By Jacquelyn Turkovich
Jul 26, 2013
Ryan Anderson (BS with Distinction, Astronomy & Astrophysics with Honors, and General Physics, 2006) was working on his senior honors thesis, he felt he was in over his head. “My Honors thesis was about my work with some people in the AOSS department [who were] simulating a piece of an instrument that they were proposing for the [Mars Science Laboratory]. To be honest, I was completely out of my league on the project and I don’t think the results of my work were ever used for anything,” reflected Anderson. “But it was still a good experience. I got my first taste of what it’s like to be involved on a proposed spacecraft instrument, and some of the pattern recognition stuff that I studied for the project has come in handy in my work on data processing for ChemCam.” The results of his undergraduate research may not have been used for much, but his work since then has been useful both on earth and on Mars.
Anderson’s undergraduate career prepared him for further study in Planetary Science at Cornell University, where he earned and a Ph.D. in 2011. There, Anderson worked with Jim Bell, the lead scientist for the color cameras on the Mars exploration rovers Spirit and Opportunity, which landed on Mars in 2003. His thesis work at Cornell included geologic and thermophysical unit mapping of Gale crater, which was ultimately chosen as the landing site for the Mars rover, Curiosity. “Gale crater is interesting for a few reasons. First, it's a very deep hole in the ground, so that makes it a good candidate for a past lake,” explains Anderson. “We can also see from orbit that it has at least two distinct kinds of water-related minerals: clays and sulfates, and the transition from environments that form clays to those that form sulfates is very interesting. But the main attraction at Gale is the 5.5 kilometer (about 18,000 foot) tall mountain of layered rocks in the middle of the crater called Aeolis Mons or ‘Mt. Sharp’. For geologists, layers in rocks are like the pages in a history book about the planet. Each layer represents a different environment that we can learn about, and by climbing up the lower part of Mt. Sharp, we get to study how the habitability of the environment on early Mars changed over time.” More information about Curiosity and Gale crater can be found at mars.jpl.nasa.gov/msl/.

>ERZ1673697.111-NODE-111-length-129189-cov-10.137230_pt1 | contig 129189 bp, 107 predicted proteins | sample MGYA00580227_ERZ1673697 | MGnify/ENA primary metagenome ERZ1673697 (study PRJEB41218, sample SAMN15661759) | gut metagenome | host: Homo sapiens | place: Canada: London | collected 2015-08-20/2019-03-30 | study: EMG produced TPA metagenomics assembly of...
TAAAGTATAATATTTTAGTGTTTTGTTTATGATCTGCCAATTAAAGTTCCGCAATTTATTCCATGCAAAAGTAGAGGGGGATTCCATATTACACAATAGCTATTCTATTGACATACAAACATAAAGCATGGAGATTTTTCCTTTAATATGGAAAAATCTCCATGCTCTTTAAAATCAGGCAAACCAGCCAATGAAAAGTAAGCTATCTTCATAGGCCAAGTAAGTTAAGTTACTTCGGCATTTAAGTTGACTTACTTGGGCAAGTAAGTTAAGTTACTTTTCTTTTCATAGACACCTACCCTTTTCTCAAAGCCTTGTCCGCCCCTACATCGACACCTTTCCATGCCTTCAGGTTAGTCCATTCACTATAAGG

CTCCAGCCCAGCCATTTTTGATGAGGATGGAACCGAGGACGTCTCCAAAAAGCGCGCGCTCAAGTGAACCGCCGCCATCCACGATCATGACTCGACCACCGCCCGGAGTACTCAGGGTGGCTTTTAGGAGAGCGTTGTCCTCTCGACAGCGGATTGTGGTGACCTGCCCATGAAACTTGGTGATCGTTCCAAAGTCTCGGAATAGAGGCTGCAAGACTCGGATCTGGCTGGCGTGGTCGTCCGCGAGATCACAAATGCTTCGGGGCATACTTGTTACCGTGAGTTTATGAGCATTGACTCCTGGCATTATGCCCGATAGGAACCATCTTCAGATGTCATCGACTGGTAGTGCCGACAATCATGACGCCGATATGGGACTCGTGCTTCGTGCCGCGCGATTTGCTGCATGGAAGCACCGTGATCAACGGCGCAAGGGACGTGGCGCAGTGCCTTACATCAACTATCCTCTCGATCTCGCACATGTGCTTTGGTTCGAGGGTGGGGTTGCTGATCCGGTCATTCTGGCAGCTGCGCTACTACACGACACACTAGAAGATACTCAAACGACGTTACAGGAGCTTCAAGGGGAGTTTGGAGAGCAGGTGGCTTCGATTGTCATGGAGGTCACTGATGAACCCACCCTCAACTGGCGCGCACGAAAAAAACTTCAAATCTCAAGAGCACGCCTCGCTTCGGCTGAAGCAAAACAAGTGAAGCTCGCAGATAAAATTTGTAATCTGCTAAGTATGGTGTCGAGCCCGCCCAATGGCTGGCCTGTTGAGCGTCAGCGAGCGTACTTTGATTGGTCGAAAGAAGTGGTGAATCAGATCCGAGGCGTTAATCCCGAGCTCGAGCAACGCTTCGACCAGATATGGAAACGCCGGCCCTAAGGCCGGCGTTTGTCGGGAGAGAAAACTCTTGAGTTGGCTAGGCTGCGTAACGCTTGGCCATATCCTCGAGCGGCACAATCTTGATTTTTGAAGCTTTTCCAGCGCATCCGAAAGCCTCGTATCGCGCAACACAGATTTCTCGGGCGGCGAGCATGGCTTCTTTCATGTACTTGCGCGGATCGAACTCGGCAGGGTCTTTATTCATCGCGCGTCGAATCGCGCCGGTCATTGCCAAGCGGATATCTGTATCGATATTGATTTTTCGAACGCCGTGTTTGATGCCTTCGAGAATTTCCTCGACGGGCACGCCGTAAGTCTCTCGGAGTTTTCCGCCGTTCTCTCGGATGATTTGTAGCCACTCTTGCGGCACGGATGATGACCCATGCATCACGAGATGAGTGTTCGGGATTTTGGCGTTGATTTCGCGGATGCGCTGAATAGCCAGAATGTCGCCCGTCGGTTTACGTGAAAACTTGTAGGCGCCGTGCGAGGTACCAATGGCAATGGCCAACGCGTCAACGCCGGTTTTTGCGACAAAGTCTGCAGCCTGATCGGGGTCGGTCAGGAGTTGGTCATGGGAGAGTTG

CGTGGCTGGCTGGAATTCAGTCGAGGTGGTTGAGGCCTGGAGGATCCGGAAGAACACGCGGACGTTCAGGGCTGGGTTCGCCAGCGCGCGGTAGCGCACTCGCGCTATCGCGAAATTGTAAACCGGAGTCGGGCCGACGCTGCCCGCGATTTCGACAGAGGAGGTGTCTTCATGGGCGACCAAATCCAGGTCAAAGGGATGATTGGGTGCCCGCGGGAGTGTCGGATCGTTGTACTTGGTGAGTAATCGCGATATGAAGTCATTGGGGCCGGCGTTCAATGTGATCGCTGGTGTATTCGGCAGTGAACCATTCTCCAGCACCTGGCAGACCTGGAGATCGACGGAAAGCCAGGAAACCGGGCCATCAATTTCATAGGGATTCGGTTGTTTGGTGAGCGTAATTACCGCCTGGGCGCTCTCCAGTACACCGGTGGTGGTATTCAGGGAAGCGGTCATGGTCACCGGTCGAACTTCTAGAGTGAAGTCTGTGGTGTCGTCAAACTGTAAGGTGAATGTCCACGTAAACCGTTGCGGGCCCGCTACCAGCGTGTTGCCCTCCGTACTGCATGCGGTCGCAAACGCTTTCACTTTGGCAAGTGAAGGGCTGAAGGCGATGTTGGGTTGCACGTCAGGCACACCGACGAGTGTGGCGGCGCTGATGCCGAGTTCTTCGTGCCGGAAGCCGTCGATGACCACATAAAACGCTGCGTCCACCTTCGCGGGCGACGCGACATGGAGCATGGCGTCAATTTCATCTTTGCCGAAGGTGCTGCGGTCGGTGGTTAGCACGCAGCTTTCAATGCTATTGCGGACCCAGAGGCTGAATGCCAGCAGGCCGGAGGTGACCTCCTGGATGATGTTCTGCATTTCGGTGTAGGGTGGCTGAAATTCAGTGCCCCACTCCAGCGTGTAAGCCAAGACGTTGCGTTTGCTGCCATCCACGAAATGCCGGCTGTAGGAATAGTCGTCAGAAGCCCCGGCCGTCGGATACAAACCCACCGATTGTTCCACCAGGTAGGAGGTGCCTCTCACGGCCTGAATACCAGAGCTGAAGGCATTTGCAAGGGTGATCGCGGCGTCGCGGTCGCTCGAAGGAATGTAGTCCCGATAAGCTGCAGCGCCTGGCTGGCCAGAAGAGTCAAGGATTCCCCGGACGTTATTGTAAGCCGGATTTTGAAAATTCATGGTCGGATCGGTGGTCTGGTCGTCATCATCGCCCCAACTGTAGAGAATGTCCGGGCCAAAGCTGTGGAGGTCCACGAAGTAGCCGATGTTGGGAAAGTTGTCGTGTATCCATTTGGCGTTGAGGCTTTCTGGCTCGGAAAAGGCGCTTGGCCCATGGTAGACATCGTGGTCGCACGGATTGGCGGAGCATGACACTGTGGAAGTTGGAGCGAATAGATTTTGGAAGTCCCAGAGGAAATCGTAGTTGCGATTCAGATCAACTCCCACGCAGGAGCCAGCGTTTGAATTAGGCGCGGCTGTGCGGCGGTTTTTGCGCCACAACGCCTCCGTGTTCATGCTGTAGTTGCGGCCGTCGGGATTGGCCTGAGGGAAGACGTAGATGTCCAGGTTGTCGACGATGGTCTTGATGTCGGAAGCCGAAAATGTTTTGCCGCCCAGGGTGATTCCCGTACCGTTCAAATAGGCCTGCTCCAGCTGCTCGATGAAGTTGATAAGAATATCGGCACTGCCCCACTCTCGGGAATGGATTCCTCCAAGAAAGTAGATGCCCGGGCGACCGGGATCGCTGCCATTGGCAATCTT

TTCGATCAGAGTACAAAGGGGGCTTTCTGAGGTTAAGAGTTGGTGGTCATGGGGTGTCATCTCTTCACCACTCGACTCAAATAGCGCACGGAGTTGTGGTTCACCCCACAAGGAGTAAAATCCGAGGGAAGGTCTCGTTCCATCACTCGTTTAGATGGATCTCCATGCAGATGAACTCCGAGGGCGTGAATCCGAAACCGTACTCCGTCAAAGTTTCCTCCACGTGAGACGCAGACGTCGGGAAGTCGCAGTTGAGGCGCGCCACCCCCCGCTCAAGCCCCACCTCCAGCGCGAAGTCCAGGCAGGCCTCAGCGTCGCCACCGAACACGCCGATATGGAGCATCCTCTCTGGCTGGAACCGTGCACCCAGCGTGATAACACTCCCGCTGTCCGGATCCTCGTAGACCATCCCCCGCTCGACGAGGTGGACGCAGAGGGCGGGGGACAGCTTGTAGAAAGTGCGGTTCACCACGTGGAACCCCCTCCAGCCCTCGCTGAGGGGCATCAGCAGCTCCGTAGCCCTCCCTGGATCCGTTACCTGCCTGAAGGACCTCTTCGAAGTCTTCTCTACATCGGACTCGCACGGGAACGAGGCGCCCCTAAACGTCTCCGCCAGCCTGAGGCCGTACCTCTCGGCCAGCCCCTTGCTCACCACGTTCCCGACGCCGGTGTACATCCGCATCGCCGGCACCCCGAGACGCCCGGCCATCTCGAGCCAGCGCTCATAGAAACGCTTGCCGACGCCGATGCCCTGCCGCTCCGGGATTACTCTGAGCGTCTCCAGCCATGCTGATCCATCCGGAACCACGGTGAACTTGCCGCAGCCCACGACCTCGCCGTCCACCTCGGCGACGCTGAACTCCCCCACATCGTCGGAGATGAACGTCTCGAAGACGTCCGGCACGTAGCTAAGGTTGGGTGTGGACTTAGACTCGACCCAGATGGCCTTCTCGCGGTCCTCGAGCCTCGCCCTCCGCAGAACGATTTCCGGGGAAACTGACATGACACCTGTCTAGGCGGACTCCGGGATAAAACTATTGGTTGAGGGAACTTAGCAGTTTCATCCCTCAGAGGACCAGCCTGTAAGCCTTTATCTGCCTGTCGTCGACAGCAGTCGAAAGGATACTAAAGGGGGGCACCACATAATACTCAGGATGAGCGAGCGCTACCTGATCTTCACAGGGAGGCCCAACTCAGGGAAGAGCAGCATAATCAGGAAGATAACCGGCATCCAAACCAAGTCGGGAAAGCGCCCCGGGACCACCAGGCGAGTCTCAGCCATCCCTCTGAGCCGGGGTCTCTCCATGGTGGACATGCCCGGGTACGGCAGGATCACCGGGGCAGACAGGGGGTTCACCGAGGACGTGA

After earning his PhD, Anderson was offered the Shoemaker Postdoctoral Fellowship at the U.S. Geological Survey Astrogeology Science Center in Flagstaff, AZ. The Shoemaker Fellowship is funded through NASA Planetary Geology and Geophysics and is a two-year rotational position. Anderson is a member of the Mars Science Laboratory (MSL) ChemCam team, under his advisor, Ken Herkenhoff. He explains, “For my thesis work [at Cornell], I also did a lot of work on methods for analyzing Laser-Induced Breakdown Spectroscopy data. The gist of the method is that you zap a rock with a laser and use the spectrum of the resulting spark to tell what the rock is made of. The ChemCam instrument on Curiosity uses this technique.” Since Curiosity landed on Mars in August 2012, Anderson has been involved in rover operations and continued to work on analyzing data from ChemCam. He feels “unbelievably lucky” that he was able to join the MSL science team and loves being a part of the “excitement of the mission.” Anderson hopes to earn a permanent position, ideally at USGS in Flagstaff, so that he can continue working on the MSL mission. And it’s not just for the perks, though there are certainly some of those!